OKAY FOR NOW
I am one of the many adults who loves to read YA (Young Adult) books. The good ones are good literature, but tend to be one step more direct than their fully adult counterparts. One of my favorite YA novelists is Gary Schmidt. You know he is a favorite because I recommend him even though he is a prof at Calvin College (in Grand Rapids, MI), the rival of my alma mater, Hope College. But I digress.
OKAY FOR NOW is a novel that will inspire you on many levels (and maybe cause you to shed a tear) — including his exploration of the power of art on the soul of a young, lonely kid.
Something I am attempting to do on my website is give insight into the mind of an artist. If you want that sort of glimpse in the form of a compelling novel, read My Name is Asher Lev by Chaim Potok. Of added interest to me is how this book explores the intersection of faith and art (in this case in the world of Orthodox Judaism).
I’ve been a full-time artist for nearly 2 dozen years now (which means I am older than I think I am…or at least older than I act). The self-employed always-applying-for-a-job nature of being an artist takes a good amount of determination, and I think a dose of insanity too. Determination and insanity mingle together to shove you into a “just do it” mode (to steal from the old Nike campaign). To make it in the Art World this is an essential mode to find, whether it is allowing you to experiment on a blank canvas or stepping out in a new creative venture. I guess you could also just say that art is tied to risk taking.
One of the cool parts of getting older is amassing stories where the risks paid off. I’ve got a handful of them I’m going to share in the coming weeks.
Risk Payoff #1. I’ve always been taken by the art of picture books. While in college I started creating my first story: John the Bunny. It was a story about a bunny. His name was John. That was about the extent of the story. But I was determined and insane (in the way twenty-somethings are) and decided to shop my ideas in New York City.
Through an acquaintance I had gotten in contact with artist (and since, Caldecott winner) David Small, who at the time had his studio in downtown Kalamazoo, Michigan. In a way reaching out to him was Risk #1/ignorant-young-punk-move #1, but he is kind and gracious and would have lunch with me at a local diner. He even kindly and graciously helped me set up some meetings with art directors and editors at Big Publishers in NYC. So off I went.
Let’s be clear - John the Bunny was terrible. I learned as much in meeting after meeting in NYC as I ascended giant skyscrapers with my portfolio. But I continued to risk my pride and sponged in every bit of advice I could. At one publisher the editor I was supposed to meet was delayed, and so a young associate editor took the meeting. She agreed with the general assessment of John the Bunny (that it blew), but took extra time to look through my art and gave me added input (most of which revolved around story-telling).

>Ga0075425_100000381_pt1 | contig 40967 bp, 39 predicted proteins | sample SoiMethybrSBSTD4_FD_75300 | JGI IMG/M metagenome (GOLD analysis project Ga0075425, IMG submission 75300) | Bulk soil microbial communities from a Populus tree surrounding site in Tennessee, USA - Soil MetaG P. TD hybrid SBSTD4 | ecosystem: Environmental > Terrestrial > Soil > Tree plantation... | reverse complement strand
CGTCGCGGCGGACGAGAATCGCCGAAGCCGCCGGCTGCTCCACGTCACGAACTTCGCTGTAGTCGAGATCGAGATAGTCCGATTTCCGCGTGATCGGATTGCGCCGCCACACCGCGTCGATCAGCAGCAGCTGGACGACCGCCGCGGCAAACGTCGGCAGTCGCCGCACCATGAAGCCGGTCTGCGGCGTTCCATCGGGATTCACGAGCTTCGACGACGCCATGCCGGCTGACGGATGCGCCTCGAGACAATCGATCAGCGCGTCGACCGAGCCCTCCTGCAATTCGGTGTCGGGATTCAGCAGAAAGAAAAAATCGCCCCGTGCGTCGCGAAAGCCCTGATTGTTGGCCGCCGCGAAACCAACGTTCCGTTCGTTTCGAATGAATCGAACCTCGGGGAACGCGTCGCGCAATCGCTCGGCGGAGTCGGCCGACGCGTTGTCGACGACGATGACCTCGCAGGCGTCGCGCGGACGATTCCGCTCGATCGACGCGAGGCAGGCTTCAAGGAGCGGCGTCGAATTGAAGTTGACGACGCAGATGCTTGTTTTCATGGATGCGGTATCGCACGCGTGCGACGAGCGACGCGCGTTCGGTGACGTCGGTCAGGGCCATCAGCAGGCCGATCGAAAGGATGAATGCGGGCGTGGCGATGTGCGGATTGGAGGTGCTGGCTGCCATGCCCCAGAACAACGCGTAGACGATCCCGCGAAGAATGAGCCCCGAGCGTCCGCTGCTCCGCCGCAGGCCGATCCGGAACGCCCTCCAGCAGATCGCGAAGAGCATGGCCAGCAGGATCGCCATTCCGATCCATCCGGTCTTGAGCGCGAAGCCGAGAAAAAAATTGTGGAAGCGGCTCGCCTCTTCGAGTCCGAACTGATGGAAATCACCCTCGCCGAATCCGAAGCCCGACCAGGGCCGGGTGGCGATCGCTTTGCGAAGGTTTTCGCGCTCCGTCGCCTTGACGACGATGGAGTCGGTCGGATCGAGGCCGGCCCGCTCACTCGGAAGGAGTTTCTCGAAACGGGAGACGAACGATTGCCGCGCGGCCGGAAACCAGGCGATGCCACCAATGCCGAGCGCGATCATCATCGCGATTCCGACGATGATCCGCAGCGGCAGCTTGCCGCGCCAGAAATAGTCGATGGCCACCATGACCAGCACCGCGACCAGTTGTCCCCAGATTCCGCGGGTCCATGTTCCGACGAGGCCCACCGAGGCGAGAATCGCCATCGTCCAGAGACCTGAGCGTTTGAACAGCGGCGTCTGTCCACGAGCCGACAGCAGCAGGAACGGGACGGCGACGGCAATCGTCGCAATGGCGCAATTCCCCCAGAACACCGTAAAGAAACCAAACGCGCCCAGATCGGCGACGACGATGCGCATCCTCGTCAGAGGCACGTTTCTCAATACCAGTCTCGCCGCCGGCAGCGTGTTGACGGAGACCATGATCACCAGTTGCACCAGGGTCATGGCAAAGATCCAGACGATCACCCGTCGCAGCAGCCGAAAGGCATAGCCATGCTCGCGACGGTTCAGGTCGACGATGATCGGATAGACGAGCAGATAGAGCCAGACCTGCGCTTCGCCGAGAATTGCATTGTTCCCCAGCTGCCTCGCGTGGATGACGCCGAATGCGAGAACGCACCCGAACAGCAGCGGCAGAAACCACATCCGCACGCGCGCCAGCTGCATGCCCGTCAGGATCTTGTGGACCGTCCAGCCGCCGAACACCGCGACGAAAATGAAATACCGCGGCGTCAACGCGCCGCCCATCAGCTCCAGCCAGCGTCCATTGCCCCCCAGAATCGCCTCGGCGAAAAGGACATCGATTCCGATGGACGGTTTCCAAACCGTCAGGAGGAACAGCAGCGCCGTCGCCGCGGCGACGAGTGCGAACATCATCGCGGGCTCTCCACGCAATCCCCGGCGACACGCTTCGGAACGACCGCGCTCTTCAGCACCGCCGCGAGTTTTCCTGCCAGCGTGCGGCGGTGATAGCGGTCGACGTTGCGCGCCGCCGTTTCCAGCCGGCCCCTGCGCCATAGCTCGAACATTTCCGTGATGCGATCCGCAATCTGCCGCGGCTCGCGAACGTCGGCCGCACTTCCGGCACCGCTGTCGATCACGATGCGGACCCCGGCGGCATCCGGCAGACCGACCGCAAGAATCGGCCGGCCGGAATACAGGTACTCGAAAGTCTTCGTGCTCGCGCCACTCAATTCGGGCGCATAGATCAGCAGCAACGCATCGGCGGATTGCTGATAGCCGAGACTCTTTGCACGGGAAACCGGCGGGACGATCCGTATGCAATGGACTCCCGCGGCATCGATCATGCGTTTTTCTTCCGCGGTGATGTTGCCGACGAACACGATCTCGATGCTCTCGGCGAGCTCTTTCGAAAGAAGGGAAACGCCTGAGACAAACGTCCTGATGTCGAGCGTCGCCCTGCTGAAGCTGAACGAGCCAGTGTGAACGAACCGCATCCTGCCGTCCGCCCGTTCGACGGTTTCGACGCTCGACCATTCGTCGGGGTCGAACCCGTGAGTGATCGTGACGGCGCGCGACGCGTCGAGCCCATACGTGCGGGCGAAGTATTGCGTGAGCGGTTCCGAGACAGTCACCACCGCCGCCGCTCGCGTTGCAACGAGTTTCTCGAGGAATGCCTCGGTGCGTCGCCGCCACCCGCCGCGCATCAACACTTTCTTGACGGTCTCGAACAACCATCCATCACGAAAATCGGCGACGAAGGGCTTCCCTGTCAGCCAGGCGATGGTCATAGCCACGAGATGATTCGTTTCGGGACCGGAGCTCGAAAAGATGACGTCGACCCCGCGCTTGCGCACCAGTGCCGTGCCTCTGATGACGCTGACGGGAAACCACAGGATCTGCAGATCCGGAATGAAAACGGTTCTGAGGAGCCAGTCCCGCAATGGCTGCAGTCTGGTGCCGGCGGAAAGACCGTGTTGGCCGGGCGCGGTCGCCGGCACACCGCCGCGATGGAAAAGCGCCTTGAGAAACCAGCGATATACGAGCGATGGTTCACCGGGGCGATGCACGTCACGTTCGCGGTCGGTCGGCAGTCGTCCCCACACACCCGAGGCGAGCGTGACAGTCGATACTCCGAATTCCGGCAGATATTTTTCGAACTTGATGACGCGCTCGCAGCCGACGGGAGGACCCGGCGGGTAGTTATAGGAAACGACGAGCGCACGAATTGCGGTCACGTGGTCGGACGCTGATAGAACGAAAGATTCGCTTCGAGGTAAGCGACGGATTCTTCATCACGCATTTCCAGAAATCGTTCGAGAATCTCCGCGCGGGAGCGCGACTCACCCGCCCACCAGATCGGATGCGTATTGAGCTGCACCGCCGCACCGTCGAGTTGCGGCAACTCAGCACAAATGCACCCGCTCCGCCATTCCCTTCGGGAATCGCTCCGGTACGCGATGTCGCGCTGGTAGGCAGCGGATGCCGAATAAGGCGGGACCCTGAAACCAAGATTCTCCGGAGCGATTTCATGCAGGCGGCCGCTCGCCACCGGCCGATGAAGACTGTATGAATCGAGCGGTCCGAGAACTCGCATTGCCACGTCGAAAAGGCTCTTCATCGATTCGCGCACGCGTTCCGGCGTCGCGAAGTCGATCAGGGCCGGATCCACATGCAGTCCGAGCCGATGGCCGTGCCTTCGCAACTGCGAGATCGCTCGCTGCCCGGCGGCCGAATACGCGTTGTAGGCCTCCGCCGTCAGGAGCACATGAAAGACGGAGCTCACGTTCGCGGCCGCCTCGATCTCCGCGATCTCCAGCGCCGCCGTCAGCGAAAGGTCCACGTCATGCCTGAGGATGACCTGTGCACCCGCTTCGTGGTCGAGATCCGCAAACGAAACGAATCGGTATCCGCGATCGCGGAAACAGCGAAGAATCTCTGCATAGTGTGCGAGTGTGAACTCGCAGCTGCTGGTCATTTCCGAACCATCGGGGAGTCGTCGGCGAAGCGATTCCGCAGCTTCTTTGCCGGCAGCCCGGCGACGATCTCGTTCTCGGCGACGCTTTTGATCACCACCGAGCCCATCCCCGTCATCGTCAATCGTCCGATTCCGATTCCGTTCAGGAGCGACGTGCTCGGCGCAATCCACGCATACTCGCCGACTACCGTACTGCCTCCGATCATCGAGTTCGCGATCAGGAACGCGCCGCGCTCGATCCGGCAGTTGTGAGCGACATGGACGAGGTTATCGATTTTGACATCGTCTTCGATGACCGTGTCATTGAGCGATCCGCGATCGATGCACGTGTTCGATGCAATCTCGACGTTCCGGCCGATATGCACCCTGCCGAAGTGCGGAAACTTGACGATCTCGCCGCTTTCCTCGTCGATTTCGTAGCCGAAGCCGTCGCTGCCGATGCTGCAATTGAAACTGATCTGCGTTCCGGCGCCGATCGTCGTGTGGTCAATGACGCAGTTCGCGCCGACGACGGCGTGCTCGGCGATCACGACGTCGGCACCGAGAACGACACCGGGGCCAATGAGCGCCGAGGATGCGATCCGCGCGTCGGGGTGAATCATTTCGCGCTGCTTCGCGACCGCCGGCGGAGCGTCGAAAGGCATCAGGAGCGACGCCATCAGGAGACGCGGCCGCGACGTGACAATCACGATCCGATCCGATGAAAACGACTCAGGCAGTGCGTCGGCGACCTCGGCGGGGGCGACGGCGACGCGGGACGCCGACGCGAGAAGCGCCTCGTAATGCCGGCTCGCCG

I went home and applied what I had learned, and a year later sent my new idea back to NYC — to a recently promoted editor-in-chief named Virginia Duncan (yep, same person) who picked it up. The Dragon Pack Snack Attack, my first book (co-authored by Jeff Grooters), was the result.
I like telling these sorts of stories to Would-Be-Artists. If you don’t risk it, you never find out if what you have is worth sharing, or have the opportunity to learn how to make it better. I’m pretty glad that John the Bunny wasn’t the end of it (because did I mention that it was pretty darn bad?).
I regularly get asked to speak to church groups about faith and art. I begin many of those talks with a simple premise. It goes like this…
For me, it starts “in the beginning”. In the beginning God created. Then God made people. In God’s image. What do we know about God by that point? Well, God is creative and God is relational are two big ones that jump out to me. That serves as a starting point for me. It tells me that we are all creative. It tells me that we should do things in relation (for) others. That certainly is enough reason for me to want to make stuff. I’ll add that I find confirmation in this simple theological idea in that when I lose myself in creativity I find joy. I especially find joy when I share that creativity with others.
I see the joy of creating and of sharing the creation in my daughters — especially my 5 year old. She dives into a drawing with 5 year-old abandon. Every drawing or sparkle-glue-blob is then designated for someone. Often it is folded up (wrapped) and presented as a birthday gift (I get my birthday celebrated often as a result).
Occasionally, these drawings get poked with holes or cut up or ripped up and I see 5 year-old abandon in destruction — but that’s the next part of Genesis, right?
For the moment, I’ll take pleasure in the pile of portraits of family members she has been drawing lately — the ones where people are generally sporting tiaras.
What I always ask the groups I talk with is this: what happens? What happens to that 5 year-old abandon? What causes the filters to go up? We’ll talk more about that in another post.